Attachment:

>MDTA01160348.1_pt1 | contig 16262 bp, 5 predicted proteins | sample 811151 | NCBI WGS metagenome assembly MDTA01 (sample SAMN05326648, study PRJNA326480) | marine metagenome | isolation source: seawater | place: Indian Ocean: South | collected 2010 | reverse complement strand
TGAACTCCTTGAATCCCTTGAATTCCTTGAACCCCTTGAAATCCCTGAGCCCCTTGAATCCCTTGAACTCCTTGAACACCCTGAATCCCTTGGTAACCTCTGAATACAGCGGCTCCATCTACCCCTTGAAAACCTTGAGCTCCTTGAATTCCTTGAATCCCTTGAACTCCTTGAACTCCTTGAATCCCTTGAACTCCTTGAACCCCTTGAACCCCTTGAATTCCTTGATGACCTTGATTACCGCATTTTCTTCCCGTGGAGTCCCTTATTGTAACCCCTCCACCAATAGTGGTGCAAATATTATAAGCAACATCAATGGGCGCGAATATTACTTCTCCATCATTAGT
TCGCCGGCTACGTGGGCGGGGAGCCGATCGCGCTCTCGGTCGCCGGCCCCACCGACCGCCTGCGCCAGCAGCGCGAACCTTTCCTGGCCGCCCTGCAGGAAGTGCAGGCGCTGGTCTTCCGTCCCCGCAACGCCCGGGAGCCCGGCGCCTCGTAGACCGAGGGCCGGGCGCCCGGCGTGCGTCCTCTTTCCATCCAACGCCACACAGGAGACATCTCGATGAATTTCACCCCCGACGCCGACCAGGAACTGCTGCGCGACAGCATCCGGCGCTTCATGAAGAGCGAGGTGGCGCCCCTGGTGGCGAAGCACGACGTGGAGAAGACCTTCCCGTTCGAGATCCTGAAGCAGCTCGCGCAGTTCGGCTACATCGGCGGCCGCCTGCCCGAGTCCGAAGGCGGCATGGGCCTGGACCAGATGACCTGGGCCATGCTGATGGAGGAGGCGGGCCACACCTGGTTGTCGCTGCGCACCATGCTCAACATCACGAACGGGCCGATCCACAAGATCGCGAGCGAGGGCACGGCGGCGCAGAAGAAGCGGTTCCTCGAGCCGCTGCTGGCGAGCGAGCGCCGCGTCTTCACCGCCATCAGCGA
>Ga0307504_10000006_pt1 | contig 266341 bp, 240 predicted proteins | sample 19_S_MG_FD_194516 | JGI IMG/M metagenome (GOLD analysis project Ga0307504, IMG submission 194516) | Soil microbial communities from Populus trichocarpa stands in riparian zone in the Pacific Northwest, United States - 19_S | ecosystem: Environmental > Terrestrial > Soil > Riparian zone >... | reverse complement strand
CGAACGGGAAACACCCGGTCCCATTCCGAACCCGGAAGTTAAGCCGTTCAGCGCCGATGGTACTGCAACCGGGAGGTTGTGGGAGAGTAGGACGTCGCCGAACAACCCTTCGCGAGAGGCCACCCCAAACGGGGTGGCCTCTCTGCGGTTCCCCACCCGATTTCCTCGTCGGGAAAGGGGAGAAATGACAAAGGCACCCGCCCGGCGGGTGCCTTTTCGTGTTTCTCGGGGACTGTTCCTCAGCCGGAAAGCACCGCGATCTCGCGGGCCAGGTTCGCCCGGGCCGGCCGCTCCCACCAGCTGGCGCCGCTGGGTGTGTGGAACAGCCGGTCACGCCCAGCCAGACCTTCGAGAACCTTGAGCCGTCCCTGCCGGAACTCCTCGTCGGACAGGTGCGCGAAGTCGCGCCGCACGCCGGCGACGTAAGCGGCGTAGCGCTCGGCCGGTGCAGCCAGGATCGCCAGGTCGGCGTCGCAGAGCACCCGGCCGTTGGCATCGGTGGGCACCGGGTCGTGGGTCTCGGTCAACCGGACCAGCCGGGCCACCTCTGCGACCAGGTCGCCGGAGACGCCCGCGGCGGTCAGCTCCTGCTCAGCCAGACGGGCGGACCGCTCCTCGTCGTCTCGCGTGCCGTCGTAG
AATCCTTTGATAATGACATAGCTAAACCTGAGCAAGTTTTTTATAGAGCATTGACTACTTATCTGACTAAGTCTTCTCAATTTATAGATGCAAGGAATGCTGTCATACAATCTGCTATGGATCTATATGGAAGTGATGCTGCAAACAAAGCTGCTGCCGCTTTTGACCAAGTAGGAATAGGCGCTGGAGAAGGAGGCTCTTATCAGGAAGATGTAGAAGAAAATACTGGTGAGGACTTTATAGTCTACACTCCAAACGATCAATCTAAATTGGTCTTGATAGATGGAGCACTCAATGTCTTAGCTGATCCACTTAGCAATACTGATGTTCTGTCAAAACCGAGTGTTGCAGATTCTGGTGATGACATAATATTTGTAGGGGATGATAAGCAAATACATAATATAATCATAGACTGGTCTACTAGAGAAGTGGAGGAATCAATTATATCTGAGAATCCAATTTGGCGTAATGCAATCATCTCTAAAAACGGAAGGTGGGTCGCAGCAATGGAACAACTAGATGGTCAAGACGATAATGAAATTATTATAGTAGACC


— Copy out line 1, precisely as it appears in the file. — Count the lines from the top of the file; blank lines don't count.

>MDTA01160348.1_pt1 | contig 16262 bp, 5 predicted proteins | sample 811151 | NCBI WGS metagenome assembly MDTA01 (sample SAMN05326648, study PRJNA326480) | marine metagenome | isolation source: seawater | place: Indian Ocean: South | collected 2010 | reverse complement strand